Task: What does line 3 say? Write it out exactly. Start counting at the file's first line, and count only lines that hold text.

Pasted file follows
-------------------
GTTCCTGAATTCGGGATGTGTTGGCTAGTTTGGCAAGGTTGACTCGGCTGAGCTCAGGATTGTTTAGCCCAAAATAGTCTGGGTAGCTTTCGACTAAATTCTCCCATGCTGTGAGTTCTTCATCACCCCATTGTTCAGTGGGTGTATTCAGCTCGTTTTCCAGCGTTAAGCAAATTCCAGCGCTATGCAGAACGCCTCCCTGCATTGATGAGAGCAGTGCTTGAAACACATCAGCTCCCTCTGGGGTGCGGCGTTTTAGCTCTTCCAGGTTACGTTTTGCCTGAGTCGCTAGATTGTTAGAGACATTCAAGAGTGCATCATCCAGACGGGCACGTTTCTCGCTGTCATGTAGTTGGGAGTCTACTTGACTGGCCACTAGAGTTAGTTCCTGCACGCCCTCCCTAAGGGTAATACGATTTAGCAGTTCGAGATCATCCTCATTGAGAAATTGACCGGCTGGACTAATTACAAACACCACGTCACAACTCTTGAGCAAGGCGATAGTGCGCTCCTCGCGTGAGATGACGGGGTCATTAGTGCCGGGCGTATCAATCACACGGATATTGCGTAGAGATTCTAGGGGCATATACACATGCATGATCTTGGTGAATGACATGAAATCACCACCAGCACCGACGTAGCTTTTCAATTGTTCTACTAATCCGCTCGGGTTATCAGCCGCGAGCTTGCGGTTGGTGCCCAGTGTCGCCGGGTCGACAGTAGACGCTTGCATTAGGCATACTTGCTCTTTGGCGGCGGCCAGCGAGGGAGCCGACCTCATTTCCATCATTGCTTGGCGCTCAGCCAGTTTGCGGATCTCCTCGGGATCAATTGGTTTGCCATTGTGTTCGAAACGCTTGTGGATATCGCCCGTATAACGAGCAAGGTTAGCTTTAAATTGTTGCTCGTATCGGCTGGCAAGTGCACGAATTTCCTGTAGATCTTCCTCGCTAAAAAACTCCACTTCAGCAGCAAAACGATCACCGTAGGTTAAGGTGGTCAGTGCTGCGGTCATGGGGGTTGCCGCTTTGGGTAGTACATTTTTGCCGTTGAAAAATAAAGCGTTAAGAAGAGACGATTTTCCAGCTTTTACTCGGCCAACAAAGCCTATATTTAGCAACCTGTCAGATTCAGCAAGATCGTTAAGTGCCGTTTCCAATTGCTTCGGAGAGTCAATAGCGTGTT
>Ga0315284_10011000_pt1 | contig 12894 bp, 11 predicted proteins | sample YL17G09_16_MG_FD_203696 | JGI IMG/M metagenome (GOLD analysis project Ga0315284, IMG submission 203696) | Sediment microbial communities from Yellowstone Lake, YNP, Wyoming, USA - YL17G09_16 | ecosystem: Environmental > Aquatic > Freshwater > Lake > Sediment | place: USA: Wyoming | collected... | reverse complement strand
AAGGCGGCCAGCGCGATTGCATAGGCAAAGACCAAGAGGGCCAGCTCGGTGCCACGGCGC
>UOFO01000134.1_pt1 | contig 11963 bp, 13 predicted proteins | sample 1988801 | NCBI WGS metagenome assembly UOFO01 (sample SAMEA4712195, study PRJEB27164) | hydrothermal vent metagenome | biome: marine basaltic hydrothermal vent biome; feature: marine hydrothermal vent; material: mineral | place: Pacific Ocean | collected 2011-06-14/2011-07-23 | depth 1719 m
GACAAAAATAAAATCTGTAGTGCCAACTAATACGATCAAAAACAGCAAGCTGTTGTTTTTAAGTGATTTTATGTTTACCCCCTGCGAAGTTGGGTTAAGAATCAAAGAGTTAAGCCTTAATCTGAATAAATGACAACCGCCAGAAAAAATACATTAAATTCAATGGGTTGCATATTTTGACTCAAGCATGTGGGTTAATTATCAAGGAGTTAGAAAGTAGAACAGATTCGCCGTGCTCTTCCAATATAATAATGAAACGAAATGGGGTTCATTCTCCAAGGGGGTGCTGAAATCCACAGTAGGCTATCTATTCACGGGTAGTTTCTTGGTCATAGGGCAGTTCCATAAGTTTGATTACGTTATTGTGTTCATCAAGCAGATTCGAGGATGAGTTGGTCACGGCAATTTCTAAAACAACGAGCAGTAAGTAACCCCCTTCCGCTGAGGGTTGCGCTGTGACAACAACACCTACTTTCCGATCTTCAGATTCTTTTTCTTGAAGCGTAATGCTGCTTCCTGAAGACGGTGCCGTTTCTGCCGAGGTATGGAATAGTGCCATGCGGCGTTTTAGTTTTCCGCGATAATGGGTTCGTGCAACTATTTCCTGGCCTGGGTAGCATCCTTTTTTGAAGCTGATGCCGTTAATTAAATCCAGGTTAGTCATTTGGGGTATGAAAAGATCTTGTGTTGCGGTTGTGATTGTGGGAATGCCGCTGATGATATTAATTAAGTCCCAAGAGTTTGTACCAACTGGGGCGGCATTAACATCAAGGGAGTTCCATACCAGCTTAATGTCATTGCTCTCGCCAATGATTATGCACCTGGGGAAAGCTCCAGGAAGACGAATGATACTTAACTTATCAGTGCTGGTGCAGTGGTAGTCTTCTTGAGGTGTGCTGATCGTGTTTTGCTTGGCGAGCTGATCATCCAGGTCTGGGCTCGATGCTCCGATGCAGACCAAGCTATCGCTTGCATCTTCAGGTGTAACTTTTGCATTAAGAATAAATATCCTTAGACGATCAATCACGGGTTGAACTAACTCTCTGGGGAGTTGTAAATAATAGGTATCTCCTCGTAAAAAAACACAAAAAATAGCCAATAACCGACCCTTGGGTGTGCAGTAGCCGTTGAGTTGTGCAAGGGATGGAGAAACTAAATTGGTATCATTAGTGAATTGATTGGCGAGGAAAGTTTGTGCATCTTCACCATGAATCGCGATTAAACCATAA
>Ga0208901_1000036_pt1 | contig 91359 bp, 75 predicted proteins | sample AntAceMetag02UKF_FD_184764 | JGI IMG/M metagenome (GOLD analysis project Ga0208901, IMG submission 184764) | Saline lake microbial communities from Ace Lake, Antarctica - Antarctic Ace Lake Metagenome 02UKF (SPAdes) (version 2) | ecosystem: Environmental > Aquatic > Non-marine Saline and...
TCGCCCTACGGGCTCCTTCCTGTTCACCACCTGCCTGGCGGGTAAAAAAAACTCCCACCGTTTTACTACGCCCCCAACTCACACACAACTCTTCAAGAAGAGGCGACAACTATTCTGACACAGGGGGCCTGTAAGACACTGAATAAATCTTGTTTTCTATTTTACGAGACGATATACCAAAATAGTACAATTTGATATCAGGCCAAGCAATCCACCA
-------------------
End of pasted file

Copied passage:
AAGGCGGCCAGCGCGATTGCATAGGCAAAGACCAAGAGGGCCAGCTCGGTGCCACGGCGC